Haider Anwar Khan Juno: The Mujib Bahini was formed aiming at keeping full command over the country once Bangladesh became independent. After a good number of leftwing students had joined the war, a kind of fear gripped a section of Awami League leaders that leftist ideology could have a significant influence on an independent Bangladesh. They [the Mujib Bahini] did not take part in the war; they, rather, were busy making preparations to control the independent Bangladesh. There was no Awami League man in Shibpur during the war. All the Awami League men left for India while we were engaged in fighting against Pakistani occupation forces. We tried to persuade them to stay with us for we genuinely wanted our force to be an all-party affair. But a rumour ran high in India that time, particularly in Tripura and the Melagar camp, that we were killing all Awami League men in Shibpur. It was also rumoured that we had established a communist reign in the area after killing all Awami League men. Later in October, a huge contingent of the Mujib Bahini was sent from India to disarm us. It is ridiculous that they tried to disarm the people who were fighting against Pakistan for independence. However, all the confusion was dispelled when they came to know of our strength, activities and contact with the mass people. Although no confrontation took place between freedom fighters and the Mujib Bahini in Shipbur, some misunderstanding was reported from different places. The Mujib Bahini was a privileged force but it hardly fought the war.
New Age: Different sections of people of Bangladesh took part in the liberation war. Did all sections of people have the same expectations from an independent Bangladesh? What were the aspirations of the poor masses who had made the greatest sacrifice?
Haider Anwar Khan Juno: All the people, even all the freedom fighters, did not have similar expectations or understanding during the war. The people of the area where I fought the war had expectations that they would get rid of poverty and inequality as the West Pakistanis were repressing them while many of them were unaware of the territorial independence. People thought that this region would emerge as a paradise if Pakistanis left the region. The wealthier section of people thought that they would get more facilities for their businesses and become even wealthier once East Pakistan was liberated from West Pakistan. Expectations of different quarters were also different. Many wanted to bring an end to the repression, deprivation, inequality and the influence of foreign countries and forces on them.
New Age: What are the impediments towards meeting the aspirations of people at large that were generated out of a successful war of independence in 1971?
Haider Anwar Khan Juno: If the war had dragged on for long, ordinary people and freedom fighters would have established their stronghold in their localities. The influence of the masses was rapidly growing with their participation in the war. But the war ended suddenly. No country in the world became independent in such a short time of nine months. We were, however, claiming that our countrymen brought independence in only nine months. It would have taken at least five years to liberate our country if the Indian army had not entered ours and engaged in a war with the Pakistani occupation forces. India also realised that the influence of leftists was increasing day by day and that was why it immediately engaged its army in freeing the country from Pakistan’s occupation and handed over power to the Awami League. India handed over state power of Bangladesh to the Awami League, not to people of an independent Bangladesh.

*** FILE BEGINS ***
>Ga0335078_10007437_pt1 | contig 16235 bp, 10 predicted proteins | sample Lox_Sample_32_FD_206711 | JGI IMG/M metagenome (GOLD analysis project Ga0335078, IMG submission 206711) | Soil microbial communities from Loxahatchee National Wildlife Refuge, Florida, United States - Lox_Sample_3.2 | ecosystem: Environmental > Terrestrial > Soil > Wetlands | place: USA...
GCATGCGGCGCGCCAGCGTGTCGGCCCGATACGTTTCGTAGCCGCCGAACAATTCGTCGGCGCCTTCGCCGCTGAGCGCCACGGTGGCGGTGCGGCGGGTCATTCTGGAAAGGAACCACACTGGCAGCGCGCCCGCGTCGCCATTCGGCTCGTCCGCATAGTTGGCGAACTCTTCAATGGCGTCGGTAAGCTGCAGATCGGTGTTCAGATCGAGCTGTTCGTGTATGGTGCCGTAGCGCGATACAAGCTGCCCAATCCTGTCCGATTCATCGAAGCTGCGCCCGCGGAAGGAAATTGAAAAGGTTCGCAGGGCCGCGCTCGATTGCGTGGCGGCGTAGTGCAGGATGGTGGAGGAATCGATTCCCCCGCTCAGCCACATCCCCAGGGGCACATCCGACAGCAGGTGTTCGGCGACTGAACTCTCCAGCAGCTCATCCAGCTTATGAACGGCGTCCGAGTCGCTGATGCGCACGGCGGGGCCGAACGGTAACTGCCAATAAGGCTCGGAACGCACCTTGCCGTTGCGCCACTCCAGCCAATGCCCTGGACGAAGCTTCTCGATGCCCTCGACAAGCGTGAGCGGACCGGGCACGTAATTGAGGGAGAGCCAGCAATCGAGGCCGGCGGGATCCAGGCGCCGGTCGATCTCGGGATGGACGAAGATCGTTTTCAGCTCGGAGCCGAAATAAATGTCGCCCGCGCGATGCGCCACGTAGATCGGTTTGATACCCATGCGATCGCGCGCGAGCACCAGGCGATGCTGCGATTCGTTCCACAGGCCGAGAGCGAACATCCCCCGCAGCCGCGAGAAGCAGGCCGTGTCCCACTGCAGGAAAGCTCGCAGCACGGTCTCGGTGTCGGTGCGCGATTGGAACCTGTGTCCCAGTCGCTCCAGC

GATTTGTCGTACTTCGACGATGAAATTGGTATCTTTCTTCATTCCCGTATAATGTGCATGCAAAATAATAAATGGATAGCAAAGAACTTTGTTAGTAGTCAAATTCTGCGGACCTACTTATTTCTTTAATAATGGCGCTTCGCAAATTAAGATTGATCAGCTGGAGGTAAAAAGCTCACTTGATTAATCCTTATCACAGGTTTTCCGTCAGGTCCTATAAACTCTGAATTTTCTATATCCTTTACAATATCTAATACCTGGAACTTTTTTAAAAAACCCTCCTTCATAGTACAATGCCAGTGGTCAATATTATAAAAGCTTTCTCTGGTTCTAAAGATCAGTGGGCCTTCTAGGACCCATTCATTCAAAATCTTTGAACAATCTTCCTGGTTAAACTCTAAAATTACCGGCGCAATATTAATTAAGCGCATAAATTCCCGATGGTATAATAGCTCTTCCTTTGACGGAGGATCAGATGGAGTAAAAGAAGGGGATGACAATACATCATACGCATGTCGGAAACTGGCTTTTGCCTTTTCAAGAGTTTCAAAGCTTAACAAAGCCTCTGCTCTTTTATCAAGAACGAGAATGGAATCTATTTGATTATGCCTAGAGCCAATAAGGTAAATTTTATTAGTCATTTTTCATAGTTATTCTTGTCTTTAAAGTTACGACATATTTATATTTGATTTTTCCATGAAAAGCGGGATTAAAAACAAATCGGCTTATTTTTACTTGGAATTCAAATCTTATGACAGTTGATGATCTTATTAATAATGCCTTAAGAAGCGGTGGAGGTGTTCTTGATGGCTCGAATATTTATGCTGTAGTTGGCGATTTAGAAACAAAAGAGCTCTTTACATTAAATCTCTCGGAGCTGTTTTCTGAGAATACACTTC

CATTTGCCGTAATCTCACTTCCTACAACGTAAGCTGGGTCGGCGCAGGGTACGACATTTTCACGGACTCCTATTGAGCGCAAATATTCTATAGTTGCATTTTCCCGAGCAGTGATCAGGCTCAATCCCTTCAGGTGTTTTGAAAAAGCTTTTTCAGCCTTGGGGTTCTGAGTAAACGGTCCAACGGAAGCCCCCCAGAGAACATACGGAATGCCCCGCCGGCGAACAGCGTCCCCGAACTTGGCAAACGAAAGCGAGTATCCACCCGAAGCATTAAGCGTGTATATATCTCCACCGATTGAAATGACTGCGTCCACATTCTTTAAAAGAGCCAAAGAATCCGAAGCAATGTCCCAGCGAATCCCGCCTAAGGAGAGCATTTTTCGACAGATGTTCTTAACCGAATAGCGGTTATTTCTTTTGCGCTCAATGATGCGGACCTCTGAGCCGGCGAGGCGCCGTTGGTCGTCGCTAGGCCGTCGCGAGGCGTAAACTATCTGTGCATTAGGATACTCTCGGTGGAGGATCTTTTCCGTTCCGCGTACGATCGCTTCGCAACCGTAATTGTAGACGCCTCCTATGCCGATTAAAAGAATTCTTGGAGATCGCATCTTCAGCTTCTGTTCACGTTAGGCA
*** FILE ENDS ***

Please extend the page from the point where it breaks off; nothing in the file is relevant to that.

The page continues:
New Age: There is some documentation, inadequate though, about the sacrifice of women in the liberation war but their sacrifice is not yet discussed in public forums. How should the problem be addressed?
Haider Anwar Khan Juno: Our society is primarily male chauvinistic which was reflected in the documentation regarding women’s role in the liberation war. We have undermined the sacrifice of the women. Successive governments have ignored the issue from the very beginning. It is true that women’s participation in frontline war was limited but they helped freedom fighters through various means. They ensured food supply for freedom fighters and provided them with information on Pakistani soldiers. Even my wife cooked food for freedom fighters in Shibpur.
New Age: There is still controversy at home and abroad over the actual number of martyrs in our liberation war. What is the scientific way to put an end to the controversy?
Haider Anwar Khan Juno: First of all, we want to know the methodology that was used to calculate the number. Like my fellow countrymen, I also want to know which researcher has come to a decision on the number of deaths during the liberation war. It was the government’s responsibility to prepare a list of the martyrs and deaths in the war. It is really difficult but not impossible to prepare a list now. With time rolling on, it would be more difficult to prepare such a list. It is high time that the government started preparing the list objectively as soon as possible.